Amazon is buying autonomous vehicle startup Zoox Inc., a move that could potentially help the e-commerce giant slash delivery costs and create a formidable opponent to ride-hailing and food-delivery companies.
Aicha Evans, Zoox’s CEO, and Jesse Levinson, co-founder and chief technology officer, will continue to lead the company as a standalone business.
“Zoox is working to imagine, invent, and design a world-class autonomous ride-hailing experience,” said Jeff Wilke, the head of Amazon’s worldwide retail business.
Shipping costs are one of Amazon’s largest expenses, and Zoox could help the company shave off more than $20 billion annually, Morgan Stanley analysts have estimated.
Still, autonomous vehicles have been a target of Silicon Valley giants and venture capital investors for years, but technical and regulatory hurdles have made getting safe AVs on the road a longer slog than the boosters had hoped.
Bulking up in driverless technology extends Amazon’s efforts to build its own third-party logistics network. Last year, Amazon invested along with Silicon Valley venture firm Sequoia Capital in Aurora Innovation Inc., a self-driving startup led by the former heads of Google’s driverless car project and Tesla Inc.’s Autopilot team. Amazon has also backed Rivian Automotive Inc., the electric pickup and SUV maker.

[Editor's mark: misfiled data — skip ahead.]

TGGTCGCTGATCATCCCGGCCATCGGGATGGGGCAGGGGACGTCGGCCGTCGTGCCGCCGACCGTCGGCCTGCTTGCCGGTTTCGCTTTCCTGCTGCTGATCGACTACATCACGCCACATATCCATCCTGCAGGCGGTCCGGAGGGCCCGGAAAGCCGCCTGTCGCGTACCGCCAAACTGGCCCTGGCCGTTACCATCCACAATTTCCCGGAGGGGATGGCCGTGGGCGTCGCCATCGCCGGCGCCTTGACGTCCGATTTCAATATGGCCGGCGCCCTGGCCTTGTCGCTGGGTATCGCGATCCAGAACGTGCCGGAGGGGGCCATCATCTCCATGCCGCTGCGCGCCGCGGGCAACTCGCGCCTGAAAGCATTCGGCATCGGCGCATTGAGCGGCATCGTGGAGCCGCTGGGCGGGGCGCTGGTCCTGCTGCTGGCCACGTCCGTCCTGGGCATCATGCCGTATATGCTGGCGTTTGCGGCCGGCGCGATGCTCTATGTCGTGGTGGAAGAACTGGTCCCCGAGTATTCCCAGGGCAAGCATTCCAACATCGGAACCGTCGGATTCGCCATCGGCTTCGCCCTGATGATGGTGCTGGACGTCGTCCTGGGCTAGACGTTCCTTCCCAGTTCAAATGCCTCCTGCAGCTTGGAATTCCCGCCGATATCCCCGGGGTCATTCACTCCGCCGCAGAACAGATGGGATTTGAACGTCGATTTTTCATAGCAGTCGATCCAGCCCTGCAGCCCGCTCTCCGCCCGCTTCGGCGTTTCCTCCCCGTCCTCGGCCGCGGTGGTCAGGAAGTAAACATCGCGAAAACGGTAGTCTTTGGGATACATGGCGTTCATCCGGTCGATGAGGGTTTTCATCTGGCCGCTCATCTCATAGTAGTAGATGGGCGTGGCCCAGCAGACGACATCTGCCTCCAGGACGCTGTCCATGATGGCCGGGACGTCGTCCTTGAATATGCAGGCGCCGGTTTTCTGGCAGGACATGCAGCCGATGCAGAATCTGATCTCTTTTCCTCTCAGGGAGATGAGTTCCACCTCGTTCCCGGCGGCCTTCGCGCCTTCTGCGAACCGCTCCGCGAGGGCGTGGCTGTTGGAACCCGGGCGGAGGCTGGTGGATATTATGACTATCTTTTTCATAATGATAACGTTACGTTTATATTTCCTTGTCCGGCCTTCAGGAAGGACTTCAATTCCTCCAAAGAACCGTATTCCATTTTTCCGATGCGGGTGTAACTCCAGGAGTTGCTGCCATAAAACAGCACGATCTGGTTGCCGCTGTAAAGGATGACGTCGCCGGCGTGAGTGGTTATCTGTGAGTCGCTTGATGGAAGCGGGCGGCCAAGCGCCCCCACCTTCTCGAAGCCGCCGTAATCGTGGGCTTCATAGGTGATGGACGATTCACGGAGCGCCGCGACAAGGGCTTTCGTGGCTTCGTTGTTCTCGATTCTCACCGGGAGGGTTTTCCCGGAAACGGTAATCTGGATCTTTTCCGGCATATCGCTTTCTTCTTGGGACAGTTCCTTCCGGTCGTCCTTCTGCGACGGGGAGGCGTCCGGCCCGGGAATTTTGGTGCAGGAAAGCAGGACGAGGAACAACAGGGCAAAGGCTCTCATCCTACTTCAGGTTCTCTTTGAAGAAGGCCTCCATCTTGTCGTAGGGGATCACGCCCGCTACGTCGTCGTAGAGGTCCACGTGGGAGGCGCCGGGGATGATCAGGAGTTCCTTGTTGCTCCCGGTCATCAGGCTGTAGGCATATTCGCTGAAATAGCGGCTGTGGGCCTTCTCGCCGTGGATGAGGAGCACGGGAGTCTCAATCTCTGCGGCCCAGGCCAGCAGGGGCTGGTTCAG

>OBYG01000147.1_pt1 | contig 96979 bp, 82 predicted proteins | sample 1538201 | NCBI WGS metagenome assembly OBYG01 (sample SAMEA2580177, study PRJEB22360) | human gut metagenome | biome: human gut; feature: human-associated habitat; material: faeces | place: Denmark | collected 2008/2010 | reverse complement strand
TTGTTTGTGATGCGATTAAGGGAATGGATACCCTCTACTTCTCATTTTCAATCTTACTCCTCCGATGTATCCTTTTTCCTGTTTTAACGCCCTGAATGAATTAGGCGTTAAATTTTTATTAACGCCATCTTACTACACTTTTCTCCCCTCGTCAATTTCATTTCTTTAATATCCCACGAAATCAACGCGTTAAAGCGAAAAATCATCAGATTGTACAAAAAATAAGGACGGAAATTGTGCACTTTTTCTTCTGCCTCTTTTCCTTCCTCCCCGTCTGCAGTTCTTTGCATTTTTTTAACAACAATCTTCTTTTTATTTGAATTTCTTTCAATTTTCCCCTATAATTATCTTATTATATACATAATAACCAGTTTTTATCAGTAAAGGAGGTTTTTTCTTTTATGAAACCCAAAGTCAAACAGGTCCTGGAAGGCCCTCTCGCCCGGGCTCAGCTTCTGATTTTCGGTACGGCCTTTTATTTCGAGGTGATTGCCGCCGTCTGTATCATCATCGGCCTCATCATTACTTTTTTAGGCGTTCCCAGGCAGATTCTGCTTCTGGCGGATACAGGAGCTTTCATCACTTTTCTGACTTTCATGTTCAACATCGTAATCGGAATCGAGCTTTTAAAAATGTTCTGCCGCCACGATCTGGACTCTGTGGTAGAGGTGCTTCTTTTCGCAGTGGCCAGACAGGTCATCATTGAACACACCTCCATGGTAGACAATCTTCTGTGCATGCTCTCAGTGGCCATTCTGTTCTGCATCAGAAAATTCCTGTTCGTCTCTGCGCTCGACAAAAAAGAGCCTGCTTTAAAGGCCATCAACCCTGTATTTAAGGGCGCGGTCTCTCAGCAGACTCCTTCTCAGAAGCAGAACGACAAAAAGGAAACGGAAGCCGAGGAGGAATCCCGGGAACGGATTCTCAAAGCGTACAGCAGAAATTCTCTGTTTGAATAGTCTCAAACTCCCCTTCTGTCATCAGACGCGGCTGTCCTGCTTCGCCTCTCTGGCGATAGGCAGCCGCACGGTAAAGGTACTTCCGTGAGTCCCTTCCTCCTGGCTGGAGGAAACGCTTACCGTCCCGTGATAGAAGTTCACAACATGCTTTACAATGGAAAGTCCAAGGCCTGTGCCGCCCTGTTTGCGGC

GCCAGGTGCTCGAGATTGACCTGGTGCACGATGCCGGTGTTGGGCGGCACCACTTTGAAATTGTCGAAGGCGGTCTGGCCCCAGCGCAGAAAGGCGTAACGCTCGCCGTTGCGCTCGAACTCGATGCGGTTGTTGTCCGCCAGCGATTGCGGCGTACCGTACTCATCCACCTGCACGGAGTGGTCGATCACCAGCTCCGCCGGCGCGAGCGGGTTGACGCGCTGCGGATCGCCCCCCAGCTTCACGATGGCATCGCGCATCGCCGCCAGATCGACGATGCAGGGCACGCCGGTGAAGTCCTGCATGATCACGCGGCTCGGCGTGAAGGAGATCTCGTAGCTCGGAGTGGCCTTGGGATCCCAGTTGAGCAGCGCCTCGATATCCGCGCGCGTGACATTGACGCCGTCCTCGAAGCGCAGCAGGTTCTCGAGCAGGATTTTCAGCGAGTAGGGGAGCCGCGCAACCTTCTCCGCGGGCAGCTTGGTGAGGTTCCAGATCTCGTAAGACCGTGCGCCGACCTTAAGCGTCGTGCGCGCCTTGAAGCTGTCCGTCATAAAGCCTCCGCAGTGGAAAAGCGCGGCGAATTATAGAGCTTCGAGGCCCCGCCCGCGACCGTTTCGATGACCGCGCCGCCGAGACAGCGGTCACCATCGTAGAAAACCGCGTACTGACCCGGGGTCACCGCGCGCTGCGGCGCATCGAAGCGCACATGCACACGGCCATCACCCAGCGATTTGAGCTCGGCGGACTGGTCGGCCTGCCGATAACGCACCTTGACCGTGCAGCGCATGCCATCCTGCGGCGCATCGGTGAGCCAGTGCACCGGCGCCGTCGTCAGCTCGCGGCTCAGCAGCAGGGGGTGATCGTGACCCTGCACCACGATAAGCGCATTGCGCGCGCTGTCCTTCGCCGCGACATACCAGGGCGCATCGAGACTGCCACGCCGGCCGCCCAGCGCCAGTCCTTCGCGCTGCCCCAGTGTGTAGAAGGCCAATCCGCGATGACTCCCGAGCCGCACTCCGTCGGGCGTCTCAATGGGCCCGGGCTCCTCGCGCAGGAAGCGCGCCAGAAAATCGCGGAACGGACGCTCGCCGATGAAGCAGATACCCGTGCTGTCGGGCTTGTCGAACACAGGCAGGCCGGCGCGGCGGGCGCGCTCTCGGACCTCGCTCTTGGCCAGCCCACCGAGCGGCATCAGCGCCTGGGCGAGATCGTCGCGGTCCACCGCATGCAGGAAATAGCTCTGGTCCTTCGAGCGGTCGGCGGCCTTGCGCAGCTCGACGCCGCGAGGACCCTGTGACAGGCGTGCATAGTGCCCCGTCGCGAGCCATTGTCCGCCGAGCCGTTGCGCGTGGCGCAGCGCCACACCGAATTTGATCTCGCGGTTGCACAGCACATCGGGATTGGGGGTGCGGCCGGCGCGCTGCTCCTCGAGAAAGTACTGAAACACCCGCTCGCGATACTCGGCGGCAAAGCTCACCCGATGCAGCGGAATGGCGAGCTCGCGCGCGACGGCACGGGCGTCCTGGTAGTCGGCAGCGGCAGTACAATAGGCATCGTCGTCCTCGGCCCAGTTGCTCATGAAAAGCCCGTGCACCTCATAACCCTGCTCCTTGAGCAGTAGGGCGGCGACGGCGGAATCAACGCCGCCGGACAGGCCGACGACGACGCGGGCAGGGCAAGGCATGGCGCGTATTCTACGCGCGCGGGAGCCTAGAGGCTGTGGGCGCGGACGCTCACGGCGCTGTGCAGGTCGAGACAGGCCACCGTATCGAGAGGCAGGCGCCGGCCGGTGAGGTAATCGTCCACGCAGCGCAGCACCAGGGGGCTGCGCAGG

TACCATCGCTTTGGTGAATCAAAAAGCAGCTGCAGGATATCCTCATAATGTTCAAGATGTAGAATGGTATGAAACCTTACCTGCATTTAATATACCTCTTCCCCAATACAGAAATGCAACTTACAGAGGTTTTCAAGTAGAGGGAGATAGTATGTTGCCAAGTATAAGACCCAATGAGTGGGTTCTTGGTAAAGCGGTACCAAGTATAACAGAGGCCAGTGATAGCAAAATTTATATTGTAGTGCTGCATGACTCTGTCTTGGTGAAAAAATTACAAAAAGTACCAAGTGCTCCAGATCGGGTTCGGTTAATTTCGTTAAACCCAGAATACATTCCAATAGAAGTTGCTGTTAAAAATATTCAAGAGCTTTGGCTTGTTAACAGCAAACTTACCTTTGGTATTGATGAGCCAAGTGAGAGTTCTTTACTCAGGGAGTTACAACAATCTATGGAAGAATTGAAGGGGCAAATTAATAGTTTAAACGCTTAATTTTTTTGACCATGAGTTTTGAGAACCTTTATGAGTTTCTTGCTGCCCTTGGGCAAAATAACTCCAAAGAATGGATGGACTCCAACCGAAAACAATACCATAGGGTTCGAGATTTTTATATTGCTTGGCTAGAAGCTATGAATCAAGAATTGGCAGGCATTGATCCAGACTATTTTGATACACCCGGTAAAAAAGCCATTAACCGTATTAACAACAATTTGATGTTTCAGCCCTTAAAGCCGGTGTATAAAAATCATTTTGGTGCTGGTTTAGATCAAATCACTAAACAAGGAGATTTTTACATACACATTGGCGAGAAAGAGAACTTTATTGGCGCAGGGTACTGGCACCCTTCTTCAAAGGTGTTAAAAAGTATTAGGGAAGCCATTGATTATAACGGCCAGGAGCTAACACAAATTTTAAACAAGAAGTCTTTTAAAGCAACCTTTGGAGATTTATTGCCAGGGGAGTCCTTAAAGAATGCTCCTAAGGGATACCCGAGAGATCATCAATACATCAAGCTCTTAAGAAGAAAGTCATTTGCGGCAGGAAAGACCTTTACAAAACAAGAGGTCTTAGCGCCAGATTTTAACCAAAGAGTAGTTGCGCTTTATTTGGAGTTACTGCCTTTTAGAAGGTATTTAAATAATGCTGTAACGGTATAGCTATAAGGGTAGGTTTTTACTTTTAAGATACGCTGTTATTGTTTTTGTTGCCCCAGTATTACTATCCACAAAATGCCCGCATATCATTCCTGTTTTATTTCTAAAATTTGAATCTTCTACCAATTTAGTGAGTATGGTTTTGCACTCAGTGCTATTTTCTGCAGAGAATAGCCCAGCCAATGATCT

Zoox, a 1,000-person startup based in Foster City, Calif., has been developing a prototype for driverless cars to ferry passengers around in urban areas via an app, but Amazon could potentially also use the vehicles to deliver packages. Seattle-based Amazon has also tested sidewalk crawling robots and drones as alternative delivery methods.
In the statement, Amazon highlighted Zoox’s “ground-up vehicle” that “focuses on the ride-hailing customer.”
Founded in 2014, Zoox had outsize ambition and financial backing. The startup wanted to build a fully driverless car by this year.
However, after a 2018 funding round that valued Zoox at $3.2 billion, the startup’s board voted to oust CEO Tim Kentley-Klay. The executive criticized the move, saying the directors were “optimizing for a little money in hand at the expense of profound progress.”